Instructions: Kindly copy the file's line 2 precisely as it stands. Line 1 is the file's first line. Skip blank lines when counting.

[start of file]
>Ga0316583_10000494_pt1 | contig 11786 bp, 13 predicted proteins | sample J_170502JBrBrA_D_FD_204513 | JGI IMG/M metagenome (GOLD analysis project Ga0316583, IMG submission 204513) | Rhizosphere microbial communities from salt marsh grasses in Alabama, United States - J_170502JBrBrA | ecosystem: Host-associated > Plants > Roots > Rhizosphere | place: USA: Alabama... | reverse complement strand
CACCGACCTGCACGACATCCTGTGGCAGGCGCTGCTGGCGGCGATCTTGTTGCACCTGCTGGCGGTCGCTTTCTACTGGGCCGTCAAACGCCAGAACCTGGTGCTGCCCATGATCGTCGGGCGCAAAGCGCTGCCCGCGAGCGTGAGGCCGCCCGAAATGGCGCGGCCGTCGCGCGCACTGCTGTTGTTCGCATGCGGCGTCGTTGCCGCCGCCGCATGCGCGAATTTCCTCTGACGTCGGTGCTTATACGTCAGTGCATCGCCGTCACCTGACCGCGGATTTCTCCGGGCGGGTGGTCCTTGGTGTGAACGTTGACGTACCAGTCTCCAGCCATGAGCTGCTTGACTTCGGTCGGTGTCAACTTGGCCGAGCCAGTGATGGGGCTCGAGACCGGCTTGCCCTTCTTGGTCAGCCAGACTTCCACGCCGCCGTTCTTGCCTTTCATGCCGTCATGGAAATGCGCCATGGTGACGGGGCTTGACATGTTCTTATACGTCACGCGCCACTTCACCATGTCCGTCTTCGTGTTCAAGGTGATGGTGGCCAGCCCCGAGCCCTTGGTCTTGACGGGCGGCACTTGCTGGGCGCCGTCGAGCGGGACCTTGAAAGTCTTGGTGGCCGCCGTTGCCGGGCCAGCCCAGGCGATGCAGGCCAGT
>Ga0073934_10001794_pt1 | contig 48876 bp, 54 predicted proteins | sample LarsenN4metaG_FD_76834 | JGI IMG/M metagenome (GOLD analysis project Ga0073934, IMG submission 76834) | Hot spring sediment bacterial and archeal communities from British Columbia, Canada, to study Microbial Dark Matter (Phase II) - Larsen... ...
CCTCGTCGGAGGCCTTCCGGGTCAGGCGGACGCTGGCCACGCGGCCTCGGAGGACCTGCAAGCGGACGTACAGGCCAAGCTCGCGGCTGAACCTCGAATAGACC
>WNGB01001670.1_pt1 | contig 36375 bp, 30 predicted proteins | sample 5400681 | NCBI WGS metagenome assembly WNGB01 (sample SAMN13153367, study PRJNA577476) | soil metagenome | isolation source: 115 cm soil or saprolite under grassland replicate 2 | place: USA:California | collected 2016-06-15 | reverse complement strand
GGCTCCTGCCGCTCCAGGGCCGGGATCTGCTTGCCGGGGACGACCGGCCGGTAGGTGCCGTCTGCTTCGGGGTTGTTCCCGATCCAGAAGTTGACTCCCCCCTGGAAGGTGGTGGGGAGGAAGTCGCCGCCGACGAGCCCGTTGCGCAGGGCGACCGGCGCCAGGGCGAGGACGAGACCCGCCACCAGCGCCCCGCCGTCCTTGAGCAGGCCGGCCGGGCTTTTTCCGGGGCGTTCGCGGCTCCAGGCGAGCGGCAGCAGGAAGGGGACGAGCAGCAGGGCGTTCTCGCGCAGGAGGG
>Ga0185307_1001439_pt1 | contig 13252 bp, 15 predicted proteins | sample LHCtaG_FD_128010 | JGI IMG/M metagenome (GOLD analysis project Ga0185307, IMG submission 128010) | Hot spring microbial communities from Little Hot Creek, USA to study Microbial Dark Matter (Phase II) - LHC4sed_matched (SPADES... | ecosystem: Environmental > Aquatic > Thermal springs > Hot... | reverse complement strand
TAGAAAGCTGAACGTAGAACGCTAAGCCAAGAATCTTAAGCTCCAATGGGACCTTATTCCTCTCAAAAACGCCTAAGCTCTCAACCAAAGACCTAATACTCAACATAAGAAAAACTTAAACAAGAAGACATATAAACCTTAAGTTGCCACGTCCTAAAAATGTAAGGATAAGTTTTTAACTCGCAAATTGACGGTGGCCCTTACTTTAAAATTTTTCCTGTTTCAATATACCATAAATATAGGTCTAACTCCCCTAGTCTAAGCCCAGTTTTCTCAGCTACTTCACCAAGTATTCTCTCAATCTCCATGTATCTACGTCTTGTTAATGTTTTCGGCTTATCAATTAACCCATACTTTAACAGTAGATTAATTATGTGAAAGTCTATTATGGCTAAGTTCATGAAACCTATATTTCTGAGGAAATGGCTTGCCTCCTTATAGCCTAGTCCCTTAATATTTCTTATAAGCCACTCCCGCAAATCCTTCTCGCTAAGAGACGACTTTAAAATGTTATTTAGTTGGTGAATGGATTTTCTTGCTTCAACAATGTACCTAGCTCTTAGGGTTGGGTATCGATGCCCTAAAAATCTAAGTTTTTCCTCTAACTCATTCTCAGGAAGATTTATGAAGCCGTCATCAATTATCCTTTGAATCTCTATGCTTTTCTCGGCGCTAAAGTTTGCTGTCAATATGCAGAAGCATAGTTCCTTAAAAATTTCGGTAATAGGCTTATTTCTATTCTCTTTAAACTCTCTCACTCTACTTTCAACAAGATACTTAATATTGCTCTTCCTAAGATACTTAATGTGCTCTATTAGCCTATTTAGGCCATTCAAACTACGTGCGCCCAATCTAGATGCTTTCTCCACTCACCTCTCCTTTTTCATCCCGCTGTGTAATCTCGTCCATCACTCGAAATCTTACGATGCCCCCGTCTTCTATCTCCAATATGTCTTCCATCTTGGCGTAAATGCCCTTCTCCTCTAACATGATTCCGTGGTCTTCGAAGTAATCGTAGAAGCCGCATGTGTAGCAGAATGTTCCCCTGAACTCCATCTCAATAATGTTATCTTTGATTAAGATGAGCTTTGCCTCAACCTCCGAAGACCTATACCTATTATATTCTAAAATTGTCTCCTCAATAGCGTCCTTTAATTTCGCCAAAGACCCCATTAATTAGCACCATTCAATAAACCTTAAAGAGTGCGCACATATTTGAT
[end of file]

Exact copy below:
CACCGACCTGCACGACATCCTGTGGCAGGCGCTGCTGGCGGCGATCTTGTTGCACCTGCTGGCGGTCGCTTTCTACTGGGCCGTCAAACGCCAGAACCTGGTGCTGCCCATGATCGTCGGGCGCAAAGCGCTGCCCGCGAGCGTGAGGCCGCCCGAAATGGCGCGGCCGTCGCGCGCACTGCTGTTGTTCGCATGCGGCGTCGTTGCCGCCGCCGCATGCGCGAATTTCCTCTGACGTCGGTGCTTATACGTCAGTGCATCGCCGTCACCTGACCGCGGATTTCTCCGGGCGGGTGGTCCTTGGTGTGAACGTTGACGTACCAGTCTCCAGCCATGAGCTGCTTGACTTCGGTCGGTGTCAACTTGGCCGAGCCAGTGATGGGGCTCGAGACCGGCTTGCCCTTCTTGGTCAGCCAGACTTCCACGCCGCCGTTCTTGCCTTTCATGCCGTCATGGAAATGCGCCATGGTGACGGGGCTTGACATGTTCTTATACGTCACGCGCCACTTCACCATGTCCGTCTTCGTGTTCAAGGTGATGGTGGCCAGCCCCGAGCCCTTGGTCTTGACGGGCGGCACTTGCTGGGCGCCGTCGAGCGGGACCTTGAAAGTCTTGGTGGCCGCCGTTGCCGGGCCAGCCCAGGCGATGCAGGCCAGT